The 15 Most Common Anxiety Triggers in a Congregation
It’s no secret that congregations experience times of increased anxiety. Those periods of acute anxiety can be triggered by any number of events, conditions, or situations. Here are the 15 most common triggers to anxiety in a congregation (in no particular priority order):
- Sexuality (acting out, abuse, and sometimes just talking about it!)
- Pastor’s resignation
- Lay Leadership functioning or underfunctioning
- Numerical membership growth issues
- Numerical membership decline and survival issues
- Boundaries violations
- Trauma and transitions
- Church Staff conflict (resignations, insubordination)
- Issues around children (violations, deaths, special needs)
- “New” (new programs, hymnals, buildings, members, elements in the worship service, personnel)
- Worship styles (contemporary, traditional, seeker)
- Tensions between the ideal and reality
- Buildings, construction, space, and territory issues
- The presence of a former pastor in the congregation
- Theological and cultural issues.
Other contributors to anxiety can arise from incompatibility between pastor and church on vision, the pastor’s “leadership style,” conflicting values, political views, and theological interpretation among members; as well as perceived challenges and threats to a congregation’s cultural values.
Experienced pastoral leaders understand that anxiety is a natural part of the communal and corporate experience–and, it comes with the job. It is when anxiety results in reactivity that things get messy. And when reactivity spawns sabotage, that’s when things get really interesting.
Keeping the list of the most common anxiety triggers handy can help pastoral leaders accept that their situation is not uncommon—all congregations will at some point, and to some extent, experience acute anxiety around these issues. Some will handle them better than others, and more often than not, how the leader responds to and addresses anxiety can be the key.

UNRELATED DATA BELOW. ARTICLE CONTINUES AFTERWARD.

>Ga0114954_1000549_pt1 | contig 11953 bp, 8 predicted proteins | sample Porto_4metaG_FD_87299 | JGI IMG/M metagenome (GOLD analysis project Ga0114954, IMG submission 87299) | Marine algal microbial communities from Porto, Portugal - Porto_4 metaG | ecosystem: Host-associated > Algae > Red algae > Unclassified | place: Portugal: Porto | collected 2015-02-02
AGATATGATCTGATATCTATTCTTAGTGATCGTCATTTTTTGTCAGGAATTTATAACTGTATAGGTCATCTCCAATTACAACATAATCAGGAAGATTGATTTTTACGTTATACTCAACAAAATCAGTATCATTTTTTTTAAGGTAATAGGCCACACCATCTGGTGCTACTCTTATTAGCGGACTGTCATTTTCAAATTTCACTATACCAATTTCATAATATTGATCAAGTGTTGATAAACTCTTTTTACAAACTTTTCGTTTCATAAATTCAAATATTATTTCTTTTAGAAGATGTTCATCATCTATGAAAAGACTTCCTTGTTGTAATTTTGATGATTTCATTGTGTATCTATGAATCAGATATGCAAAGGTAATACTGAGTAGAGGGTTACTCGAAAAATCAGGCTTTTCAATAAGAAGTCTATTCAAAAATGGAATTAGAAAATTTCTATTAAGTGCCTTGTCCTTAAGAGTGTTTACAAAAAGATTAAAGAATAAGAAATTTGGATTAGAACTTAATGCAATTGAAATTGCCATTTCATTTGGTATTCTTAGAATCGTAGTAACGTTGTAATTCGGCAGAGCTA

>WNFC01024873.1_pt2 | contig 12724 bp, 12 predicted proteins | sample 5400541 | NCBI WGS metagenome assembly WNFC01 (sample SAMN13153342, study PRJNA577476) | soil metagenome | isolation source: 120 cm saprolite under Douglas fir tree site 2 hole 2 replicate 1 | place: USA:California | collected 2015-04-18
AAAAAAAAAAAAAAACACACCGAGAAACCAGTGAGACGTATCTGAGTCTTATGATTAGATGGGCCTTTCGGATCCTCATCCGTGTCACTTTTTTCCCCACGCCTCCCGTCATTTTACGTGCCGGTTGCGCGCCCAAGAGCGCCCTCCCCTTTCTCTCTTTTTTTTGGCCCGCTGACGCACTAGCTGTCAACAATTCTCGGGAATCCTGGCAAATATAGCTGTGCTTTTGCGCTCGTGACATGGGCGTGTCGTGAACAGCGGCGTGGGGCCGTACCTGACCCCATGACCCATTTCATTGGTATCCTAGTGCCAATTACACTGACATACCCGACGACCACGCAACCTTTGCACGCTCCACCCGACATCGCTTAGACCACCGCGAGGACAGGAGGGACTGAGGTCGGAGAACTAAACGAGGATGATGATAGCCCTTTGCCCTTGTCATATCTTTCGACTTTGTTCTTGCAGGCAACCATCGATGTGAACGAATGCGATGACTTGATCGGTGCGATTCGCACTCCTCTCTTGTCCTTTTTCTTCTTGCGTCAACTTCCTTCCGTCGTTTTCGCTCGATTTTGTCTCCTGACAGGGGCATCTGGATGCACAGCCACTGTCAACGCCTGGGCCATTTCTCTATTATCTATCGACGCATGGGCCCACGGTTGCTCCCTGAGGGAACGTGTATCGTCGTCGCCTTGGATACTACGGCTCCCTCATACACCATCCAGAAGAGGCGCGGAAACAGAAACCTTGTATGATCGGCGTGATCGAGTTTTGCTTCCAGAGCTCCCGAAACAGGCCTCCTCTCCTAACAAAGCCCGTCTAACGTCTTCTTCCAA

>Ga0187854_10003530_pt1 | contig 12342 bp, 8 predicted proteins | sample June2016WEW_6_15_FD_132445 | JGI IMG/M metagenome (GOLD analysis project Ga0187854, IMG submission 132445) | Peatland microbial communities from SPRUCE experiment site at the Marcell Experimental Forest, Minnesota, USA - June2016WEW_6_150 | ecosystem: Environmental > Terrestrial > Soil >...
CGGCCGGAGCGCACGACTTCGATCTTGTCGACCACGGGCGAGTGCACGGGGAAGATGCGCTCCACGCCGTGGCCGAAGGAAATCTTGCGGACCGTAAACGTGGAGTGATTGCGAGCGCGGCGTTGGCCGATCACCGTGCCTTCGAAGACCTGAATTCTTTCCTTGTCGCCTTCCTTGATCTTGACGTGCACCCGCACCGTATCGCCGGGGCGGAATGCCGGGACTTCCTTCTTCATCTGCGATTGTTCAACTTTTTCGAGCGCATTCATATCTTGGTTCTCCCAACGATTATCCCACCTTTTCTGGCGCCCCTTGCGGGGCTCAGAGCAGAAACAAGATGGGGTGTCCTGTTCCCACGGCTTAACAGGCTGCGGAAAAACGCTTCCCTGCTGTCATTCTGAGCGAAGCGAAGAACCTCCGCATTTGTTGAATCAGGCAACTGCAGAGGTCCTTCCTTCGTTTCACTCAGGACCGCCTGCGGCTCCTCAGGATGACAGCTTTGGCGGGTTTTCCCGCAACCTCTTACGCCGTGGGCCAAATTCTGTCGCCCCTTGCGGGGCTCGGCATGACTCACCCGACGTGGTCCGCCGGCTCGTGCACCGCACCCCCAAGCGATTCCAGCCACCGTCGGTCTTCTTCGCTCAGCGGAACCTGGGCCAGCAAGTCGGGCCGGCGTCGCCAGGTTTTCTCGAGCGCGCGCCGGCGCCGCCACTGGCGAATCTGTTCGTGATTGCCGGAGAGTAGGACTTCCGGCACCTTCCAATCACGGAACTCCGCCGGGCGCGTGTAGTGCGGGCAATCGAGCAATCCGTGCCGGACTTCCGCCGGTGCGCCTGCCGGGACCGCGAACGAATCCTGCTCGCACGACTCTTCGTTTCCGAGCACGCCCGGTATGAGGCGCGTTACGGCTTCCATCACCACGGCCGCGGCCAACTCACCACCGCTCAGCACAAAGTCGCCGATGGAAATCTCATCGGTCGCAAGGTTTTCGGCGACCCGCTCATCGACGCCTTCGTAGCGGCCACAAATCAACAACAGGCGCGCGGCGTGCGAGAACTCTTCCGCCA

It is also worth remembering that the matter is not so much that congregations will periodically experience acute anxiety, rather, it is that congregations are by nature chronically anxious systems. A chronically anxious system has the following characteristics (1) it holds someone in the system responsible for other people’s functioning, and, (2) it is structured to inhibit the effectiveness of its leaders. Which can help answer the question, “Why can’t we get anything done around here?!”
What are the most common anxiety triggers in your context?
How effective are the pastor and other leaders in recognizing anxiety and responding, rather than reacting, to it?
In what ways are you able to intervene in ways to help prevent anxiety reaching the level of reactivity (acting out)?
To learn more about leadership, anxiety, and reactivity in the congregational context join us in the post-graduate Leadership in Ministry program.
Israel Galindo is Associate Dean for Lifelong Learning at the Columbia Theological Seminary. He is the author of the bestseller, The Hidden Lives of Congregations (Alban), Perspectives on Congregational Leadership (Educational Consultants), and A Family Genogram Workbook (Educational Consultants), with Elaine Boomer and Don Reagan, and Leadership in Ministry: Bowen Theory in the Congregational Context..